Directron SF-201-B Case

SUMMARY: An attractive mid-tower case made with an aluminum-magnesium alloy, featuring great cooling potential, lots of room for hard drives, easy access to the motherboard and super mod possibilities.


Dimensions: 19 ¾” x 8¼ x 18″ high; Weight: 13 pounds ex PS.

Directron was nice enough to send a sample of their black case, model SF-201-B. This is an aluminum-magnesium alloy case, which I found does not flex as much as an all-aluminum case. It weighs in at 13 pounds (w/o power supply), about half the weight of a comparable steel case. As I examined this case, I found some features I really like:

  • Removable Motherboard Tray;
  • Six 80 mm fans;
  • Front Access Ports;
  • Watercooling Mod Potential.

I LOVE removable motherboard trays:


My first case with this feature was an InWin, and I’ve been hooked ever since. I can’t think of an easier way to work on a PC – just unscrew and the key internals slide out. Think of how easy this is when you have to mount a heatsink using a screwdriver (assuming it clears the opening).

The front of the case has two pieces – a plastic overlay on top of a black metal plate. There are six knurled bolts holding it in place; unscrewing them

Case Front

reveals two 80mm intake fans (I removed the foam dust filter that covers them) and the “back to front” access panel. All the necessary cables are included with the case to move sound and USB ports to the front. The front fans are mated to one power plug. In addition are the usual connectors for power on, etc. The back of the case

Case Back

show the two rear 80mm exhaust fans. The side cover has one 80mm intake fan – it’s positioned such that the bottom of the fan lines up about where the video card sits. This will pump air at its back and circulate air around the CPU/northbridge area.

Removing the side (two knurled knobs at the back – no screwdriver rquired)

Inside Case

shows what’s inside. Note that all potential sharp surfacea are edged with plastic – a nice touch. At the rear

Rear Case

are the two exhaust fans and the usual slot covers, etc. Note again that all PCI slot cover bolts are removable by hand – no screwdriver required. Looking closer at the rear fans reveals that

Inside Back

it is possible to mount a 5″x5″ radiator onto them. It will be a tight fit and will probably interfere with removing the motherboard tray, but it is possible. Looking forward

Case Front In

shows how much this case handle. This case can hold 4 CDs and 3 floppy/HDs in the usual spot, but in addition it can hold another 5 HDs in a removable hard drive tray at the bottom of the case.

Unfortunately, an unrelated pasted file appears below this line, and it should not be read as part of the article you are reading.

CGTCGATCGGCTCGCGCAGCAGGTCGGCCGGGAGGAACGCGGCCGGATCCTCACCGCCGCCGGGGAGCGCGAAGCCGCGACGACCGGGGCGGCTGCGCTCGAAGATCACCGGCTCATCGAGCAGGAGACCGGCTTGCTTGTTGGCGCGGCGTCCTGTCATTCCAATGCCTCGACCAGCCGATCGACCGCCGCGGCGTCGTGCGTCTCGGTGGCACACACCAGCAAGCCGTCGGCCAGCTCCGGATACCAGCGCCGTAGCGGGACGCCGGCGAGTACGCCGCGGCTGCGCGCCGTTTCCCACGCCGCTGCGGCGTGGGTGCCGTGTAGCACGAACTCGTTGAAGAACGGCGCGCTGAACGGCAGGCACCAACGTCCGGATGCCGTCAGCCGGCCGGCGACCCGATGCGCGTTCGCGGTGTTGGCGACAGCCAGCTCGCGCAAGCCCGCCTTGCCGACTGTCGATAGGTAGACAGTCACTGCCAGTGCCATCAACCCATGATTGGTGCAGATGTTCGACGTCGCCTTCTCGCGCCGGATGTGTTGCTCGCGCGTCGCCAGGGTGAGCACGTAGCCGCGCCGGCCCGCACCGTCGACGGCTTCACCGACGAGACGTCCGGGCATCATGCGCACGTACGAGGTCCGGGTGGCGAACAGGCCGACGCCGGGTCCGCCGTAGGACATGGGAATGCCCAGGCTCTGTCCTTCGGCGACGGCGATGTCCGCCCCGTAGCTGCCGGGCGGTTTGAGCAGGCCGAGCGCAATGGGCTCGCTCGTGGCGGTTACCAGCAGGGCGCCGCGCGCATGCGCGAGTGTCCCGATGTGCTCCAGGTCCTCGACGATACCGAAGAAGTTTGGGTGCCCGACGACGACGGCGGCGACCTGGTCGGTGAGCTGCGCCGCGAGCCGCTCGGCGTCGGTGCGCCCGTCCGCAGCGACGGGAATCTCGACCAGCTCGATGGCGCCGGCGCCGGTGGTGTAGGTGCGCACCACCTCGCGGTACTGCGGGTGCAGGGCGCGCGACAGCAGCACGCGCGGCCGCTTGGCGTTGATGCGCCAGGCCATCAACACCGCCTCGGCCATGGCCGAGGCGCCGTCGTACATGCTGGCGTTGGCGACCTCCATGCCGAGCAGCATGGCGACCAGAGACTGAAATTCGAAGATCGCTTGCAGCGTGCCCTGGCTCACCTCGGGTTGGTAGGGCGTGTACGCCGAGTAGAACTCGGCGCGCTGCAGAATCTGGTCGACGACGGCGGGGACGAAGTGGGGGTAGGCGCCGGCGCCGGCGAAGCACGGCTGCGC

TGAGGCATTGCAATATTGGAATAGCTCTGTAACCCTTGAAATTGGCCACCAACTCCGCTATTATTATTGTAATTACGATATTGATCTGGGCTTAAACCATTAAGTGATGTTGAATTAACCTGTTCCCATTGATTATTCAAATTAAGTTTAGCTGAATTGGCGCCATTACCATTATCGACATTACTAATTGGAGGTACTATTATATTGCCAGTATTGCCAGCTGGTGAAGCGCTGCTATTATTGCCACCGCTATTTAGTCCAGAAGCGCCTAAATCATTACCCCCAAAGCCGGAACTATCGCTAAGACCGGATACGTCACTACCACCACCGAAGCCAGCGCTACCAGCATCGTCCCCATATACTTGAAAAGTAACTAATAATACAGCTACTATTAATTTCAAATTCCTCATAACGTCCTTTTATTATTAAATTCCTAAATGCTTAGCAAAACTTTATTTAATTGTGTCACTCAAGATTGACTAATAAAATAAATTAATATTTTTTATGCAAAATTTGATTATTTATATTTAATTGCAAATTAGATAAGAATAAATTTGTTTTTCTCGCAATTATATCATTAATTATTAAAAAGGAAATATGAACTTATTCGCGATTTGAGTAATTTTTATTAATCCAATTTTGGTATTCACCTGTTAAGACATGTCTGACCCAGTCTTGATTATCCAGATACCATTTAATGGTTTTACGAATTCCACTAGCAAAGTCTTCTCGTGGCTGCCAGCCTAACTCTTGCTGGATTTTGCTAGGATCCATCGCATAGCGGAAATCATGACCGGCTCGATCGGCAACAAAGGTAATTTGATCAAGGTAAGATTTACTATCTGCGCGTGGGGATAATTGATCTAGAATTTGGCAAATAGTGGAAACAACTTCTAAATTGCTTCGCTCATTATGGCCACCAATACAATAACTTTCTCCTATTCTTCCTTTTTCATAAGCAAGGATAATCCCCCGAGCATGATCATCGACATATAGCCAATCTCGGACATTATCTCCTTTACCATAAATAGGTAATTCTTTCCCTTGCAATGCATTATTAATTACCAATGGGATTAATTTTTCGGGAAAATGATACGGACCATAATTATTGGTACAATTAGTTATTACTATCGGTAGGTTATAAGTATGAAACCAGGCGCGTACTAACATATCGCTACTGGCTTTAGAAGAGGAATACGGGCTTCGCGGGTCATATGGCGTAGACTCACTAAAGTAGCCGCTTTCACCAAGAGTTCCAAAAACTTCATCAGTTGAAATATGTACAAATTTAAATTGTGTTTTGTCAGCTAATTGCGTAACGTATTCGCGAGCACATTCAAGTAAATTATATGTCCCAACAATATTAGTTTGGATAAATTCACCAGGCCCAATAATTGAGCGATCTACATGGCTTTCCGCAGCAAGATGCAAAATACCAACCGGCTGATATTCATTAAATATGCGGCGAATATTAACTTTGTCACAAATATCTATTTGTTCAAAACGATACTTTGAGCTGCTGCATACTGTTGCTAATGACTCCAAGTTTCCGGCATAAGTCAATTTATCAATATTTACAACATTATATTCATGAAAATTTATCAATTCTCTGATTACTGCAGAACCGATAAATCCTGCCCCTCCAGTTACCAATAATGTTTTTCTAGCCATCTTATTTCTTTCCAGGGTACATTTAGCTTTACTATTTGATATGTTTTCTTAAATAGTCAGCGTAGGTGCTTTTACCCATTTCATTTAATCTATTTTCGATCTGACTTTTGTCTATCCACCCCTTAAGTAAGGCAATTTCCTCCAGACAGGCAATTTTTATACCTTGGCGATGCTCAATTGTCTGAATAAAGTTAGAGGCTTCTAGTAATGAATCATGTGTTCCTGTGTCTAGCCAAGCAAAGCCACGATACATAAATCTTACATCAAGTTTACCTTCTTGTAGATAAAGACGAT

Drive Cage

Note that the intake fans direct airflow through the tray – a nice feature for hot 10,000 rpm drives. When the tray is removed, the speaker shows up (I trash these). The tray rides on two rails and the tray is held in place with 3 knurled bolts. Looking closer at this space,

Fr Detail

I immediately thought “I’ll bet I can get a radiator in here.” And


how about that – it is very possible. This radiator is a 5″x5″ BE Cooling unit. Obviously I did not remove the rails to fit the radiator – they are held in place by four pop rivets that are easily removed. The usable area, once removed, is about 5¼” high by 8½” across – enough to hold a 5″x5″ radiator.

The drive tray measures 4″ high by 5¼ wide – it might be possible to shoehorn a radiator into it (with some creative work) so that you could set up the radiator and maybe the pump inside the drive cage – a removable water system.

Finally, a look at the top blowhole:

Case Top

These are nice to have – after all, heat rises and what better way to get it out.


Lots of potential with this case – airflow should not be an issue and potential for mods is very high. I can easily see a portable, water cooled case for LAN parties. Priced at $150 – not unreasonable for what you get. I’m going to do some performance testing and will post results shortly.

Thanks again to Directron for sending this our way to test out.


Email Joe

SUMMARY: Performance tests show very good airflow at decent noise levels.

Directron was nice enough to send a sample of their black case, model SF-201-B.

To check out how this case performs, I mounted an Epox 8KHA+ in the case, powered by a T-Bird @ 1400 MHz, cooled by a Glaciator II. I ran two tests: One at idle, one running Prime 95. I ran the system for an hour at idle and then at Prime 95 for another hour, measuring temps at the end of each hour. I used Digital Doc 5, placing temp probes as indicated below:


In addition, I recorded case and CPU temps using Motherboard Monitor. The case thermistor is on the lower left side and CPU Temp is from the in-socket thermistor.

I made one change to the case as shipped: I changed the orientation of the side fan from blowing out to blowing in. I thought it more important to get air onto the motherboard from this point. This gives three fans on intake and three on exhaust. The plastic pins holding the fan in place are useless – I used bolts instead.

I measured case noise levels at 50 dBA, with a Radio Shack sound meter placed 3 feet from the side of the case at a 45 degree upwards angle. I did not hear a high pitched whine from the fans – pretty much just airflow noise.


Temperature Probe




19.1 C

19.7 C


19.3 C

22.9 C


19.3 C

20.2 C


18.2 C

18.9 C


21.3 C

23.6 C


19.0 C

19.9 C


22.2 C

24.6 C


26 C

31 C

MBM Case

21 C

22 C

Not a lot temp variation! Note especially the temp difference between probes 4 (air entering the case) and 6 (air entering the heatsink) – under stress, a 1 C difference. This is nice!


The Directron SF-201-B looks good and does a nice cooling job. For noise control, adding fan rheostats could drop noise levels even more. All told, a nice product.

Thanks again to Directron for sending this our way to test out.

Email Joe

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